Vinyl Corner is a feature where we take a look at vinyl pressings of various albums and weigh them up to see just how good they sound, how well they’re pressed and what sort of packaging to expect, as well as a brief overview of the music itself. This time we’re weighing up Swans’ 2014 intense epic ‘To Be Kind’.
Although Swans first started bursting eardrums and shattering taboos 35 years ago, it wasn’t until Michael Gira reassembled the band in 2010 that they received a wider fanbase than the decidedly cult audience they had won during their initial 15 year tenure. Although 2010’s ‘My Father Will Guide Me Up A Rope To The Sky’ had something to offer pre-existing fans, it was 2012’s ‘The Seer’ that really turned heads. A relentlessly ambitious two hour epic that saw spiritual transcendence rub shoulders with terrifying visions and chest-rumbling intensity, it won the band a whole new audience both for its sheer scope and its plentiful impact.
The band followed it up with 2014’s ‘To Be Kind’. Undeniably cast from the same mould as its predecessor, ‘To Be Kind’ shares many characteristics with ‘The Seer’. Again clocking in at a hefty two hours, ‘To Be Kind’ was an album of intensely lengthy, trance-like meditations, ranging from the poundingly weighty assault of ‘She Loves Us’ to the ominous overtones of ‘Some Things We Do’ – the album’s one respite at a mere five minutes. Never a band to go in for half measures, Swans here stretched out their already infamous intensity to new lengths; 10 to 15 minute tracks are commonplace here and the album’s lengthiest moment – the almost ecclesiastical euphoria of ‘Bring The Sun/Toussaint L’Ouverture’ punches in at an unwieldy 35 minutes. The jury is very much out on what album could be called the best Swans record; but for those who favour the band’s contemporary sound – one of extreme repetition, intensity and transcendence through volume – ‘To Be Kind’ may well stand as the most satisfyingly executed of their albums.
There’re two versions of this alum – Europe and UK have a pressing released by Mute Records, whilst the US has a version released by the band’s own Young God Records; we’re looking at the Mute version here. Spread over three LPs pressed by France’s MPO, this is a well produced set consisting of nice, weighty pressings with great sounding, quiet playback. Quality control is very solid throughout, with not a single a pop or obvious patch of surface noise over any of the album’s six sides. Although the music itself is usually loud enough that light surface noise would be masked anyway, there are certainly moments on the album where crackle – if there was any – would be obviously noticeable. Thankfully this is a well made set with a very low surface noise level. When played at volume, a faint whisper of whooshing can be heard but it’s definitely not an issue as it’s far too quiet to impact even the subtler moments of the album.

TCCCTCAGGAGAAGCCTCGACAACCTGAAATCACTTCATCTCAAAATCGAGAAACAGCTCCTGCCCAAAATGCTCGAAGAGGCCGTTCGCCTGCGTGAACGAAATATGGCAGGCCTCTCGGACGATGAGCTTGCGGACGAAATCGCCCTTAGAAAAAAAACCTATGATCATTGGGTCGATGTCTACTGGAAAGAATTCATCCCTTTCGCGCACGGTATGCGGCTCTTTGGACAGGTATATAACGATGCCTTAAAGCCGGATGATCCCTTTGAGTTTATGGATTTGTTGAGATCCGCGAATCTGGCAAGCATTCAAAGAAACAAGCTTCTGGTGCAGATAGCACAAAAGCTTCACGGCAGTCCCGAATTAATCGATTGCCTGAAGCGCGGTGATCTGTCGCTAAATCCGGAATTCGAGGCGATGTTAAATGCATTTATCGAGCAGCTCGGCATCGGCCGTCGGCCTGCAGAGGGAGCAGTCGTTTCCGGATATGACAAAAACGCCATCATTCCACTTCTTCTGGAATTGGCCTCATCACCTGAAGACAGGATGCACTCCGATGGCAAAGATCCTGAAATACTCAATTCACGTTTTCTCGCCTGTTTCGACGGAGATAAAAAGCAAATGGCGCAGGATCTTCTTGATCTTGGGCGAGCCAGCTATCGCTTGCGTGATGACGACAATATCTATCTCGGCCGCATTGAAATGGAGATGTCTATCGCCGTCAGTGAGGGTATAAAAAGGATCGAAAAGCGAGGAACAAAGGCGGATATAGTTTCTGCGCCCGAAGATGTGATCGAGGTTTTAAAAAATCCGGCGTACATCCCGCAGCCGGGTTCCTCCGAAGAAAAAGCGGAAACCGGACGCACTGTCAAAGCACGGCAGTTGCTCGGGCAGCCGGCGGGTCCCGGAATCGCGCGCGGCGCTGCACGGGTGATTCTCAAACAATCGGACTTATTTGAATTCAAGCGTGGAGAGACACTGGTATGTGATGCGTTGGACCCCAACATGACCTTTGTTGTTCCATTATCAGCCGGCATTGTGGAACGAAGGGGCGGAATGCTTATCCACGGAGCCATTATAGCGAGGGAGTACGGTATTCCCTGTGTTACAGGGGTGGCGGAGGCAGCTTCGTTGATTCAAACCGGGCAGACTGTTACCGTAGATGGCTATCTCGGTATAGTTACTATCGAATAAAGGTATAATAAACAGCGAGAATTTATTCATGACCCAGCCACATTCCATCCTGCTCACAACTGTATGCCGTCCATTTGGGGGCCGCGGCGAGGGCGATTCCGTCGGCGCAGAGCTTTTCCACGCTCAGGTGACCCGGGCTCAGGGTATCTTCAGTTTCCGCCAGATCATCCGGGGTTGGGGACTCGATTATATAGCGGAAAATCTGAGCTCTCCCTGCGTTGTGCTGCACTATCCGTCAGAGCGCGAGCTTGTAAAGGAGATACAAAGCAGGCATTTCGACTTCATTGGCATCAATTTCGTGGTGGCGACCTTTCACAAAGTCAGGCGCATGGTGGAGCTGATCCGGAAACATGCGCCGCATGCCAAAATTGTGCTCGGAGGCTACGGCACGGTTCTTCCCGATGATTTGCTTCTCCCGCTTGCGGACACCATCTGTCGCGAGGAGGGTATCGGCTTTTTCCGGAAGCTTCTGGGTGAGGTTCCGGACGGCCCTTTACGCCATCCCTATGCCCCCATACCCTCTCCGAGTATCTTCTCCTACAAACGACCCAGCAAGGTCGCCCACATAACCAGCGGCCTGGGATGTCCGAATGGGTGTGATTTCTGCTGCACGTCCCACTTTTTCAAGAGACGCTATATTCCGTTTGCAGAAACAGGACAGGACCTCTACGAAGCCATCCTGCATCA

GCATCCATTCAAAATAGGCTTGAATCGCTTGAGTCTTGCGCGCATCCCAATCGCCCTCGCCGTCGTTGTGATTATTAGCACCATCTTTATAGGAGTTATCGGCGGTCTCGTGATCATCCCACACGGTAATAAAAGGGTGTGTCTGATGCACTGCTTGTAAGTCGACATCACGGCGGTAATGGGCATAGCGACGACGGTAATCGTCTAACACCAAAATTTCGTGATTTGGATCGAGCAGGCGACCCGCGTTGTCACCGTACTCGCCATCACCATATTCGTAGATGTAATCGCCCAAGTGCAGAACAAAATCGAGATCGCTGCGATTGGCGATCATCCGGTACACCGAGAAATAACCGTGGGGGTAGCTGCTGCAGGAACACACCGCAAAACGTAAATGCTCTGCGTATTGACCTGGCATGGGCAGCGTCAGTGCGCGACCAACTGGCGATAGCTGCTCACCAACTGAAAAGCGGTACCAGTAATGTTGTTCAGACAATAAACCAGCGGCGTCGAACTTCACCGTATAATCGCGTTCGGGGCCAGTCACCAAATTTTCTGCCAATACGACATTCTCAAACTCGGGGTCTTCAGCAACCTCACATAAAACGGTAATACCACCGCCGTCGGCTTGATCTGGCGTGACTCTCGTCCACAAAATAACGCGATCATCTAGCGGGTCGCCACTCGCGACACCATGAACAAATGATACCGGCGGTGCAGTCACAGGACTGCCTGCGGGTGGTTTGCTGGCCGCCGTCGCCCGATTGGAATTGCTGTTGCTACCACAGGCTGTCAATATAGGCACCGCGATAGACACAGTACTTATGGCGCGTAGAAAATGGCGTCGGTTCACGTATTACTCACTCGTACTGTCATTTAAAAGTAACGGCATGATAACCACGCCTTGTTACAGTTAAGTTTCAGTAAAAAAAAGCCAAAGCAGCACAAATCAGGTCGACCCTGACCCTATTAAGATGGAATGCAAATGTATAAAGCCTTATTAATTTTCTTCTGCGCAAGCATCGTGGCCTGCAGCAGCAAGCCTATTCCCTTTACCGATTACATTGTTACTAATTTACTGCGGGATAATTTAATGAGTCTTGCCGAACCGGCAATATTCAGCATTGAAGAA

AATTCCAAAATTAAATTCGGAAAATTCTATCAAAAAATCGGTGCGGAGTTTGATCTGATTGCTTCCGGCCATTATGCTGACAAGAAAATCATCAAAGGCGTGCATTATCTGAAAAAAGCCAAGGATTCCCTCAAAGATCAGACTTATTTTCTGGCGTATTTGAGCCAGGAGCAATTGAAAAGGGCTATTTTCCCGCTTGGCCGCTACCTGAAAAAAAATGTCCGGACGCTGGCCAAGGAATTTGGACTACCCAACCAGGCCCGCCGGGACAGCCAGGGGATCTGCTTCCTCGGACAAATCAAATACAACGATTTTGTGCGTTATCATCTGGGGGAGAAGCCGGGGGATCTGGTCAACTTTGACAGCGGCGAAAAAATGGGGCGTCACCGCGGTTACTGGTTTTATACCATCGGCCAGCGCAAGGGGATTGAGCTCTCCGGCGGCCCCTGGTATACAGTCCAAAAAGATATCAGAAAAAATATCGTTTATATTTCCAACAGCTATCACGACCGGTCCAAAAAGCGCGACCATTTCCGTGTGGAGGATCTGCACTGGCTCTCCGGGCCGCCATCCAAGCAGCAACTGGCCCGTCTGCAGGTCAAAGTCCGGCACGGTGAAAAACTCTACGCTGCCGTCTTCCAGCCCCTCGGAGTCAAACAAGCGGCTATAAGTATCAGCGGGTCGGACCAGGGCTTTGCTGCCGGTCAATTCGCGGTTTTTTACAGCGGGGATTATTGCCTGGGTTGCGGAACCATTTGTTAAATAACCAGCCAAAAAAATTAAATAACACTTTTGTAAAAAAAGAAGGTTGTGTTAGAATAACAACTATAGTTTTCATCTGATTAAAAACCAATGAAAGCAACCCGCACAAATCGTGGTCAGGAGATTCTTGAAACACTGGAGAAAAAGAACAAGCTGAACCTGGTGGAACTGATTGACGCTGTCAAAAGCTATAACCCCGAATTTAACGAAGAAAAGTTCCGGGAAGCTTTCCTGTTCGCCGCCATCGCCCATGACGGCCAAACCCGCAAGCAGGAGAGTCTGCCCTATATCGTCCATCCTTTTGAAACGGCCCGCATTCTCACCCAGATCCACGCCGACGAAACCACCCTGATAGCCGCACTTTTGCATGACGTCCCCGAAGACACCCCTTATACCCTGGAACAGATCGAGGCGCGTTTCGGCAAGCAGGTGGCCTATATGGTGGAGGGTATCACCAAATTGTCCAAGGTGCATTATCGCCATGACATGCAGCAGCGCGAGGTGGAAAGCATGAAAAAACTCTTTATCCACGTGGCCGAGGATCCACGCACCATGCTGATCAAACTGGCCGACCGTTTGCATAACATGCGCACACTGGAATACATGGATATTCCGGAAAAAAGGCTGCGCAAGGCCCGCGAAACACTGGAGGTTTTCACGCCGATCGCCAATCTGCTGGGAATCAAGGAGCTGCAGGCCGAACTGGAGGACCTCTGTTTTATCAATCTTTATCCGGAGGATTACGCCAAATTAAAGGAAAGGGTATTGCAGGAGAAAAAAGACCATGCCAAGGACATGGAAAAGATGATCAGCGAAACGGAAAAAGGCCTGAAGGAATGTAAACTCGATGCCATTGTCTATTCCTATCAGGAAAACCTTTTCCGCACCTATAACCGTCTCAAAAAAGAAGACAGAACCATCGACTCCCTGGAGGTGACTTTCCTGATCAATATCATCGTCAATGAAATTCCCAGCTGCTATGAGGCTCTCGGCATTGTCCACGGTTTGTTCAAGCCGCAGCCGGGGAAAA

Each disc is reasonably weighty at about at 150g and they track nicely, with all three discs sitting flat on the platter. We did get a short smattering of light crackles on ‘She Loves Us’ but this only lasted seconds and, on an album that lasts 120 minutes, it’s easy to forgive a few seconds of crackle. Aside from this brief touch of surface noise all three discs sound great and dynamically offer an excellent soundscape. Barbed guitars and buzzing basses sound razor sharp and completely vital here, drums having nice weight behind them and frontman Michael Gira’s deranged howls given suitably punchy overtones.
Packaging is very attractive on this release. Presented in a solidly constructed triple gatefold sleeve, the album’s strikingly simple art is reproduced as a spotglossed, embossed image printed onto rough, unprocessed card. It’s an unusual design decision but it works excellently and results in an album cover remarkably unique both from a visual and tactile perspective. Inner sleeves are generic black paper ones, but unfortunately they’re not polylined – so, for long term use, swapping them out for superior inner sleeves would be wise; the album does, however, come with a fairly large fold out poster, which is definitely a nice touch and rounds off the album’s presentation nicely. Labels fit in with the band’s minimalist, consistent aesthetic (one that is spread across the majority of their output) and whilst labels are relatively simple in layout, they’re actually rather prepossessing and – thankfully – which side is which has been clearly marked around the spindle-hole, an important time-saver that too many modern releases overlook.
‘To Be Kind’ is one hell of a journey but it’s definitely worth going along with it if you can stomach the relentless intensity of Michael Gira’s vision. This Mute Records edition is well pressed, well packaged and generally has an air of quality about it. Given that this triple LP set can still be picked up with ease for around £20, it’s also a very good deal given the sheer bang-for-buck offered here and definitely a well recommended release.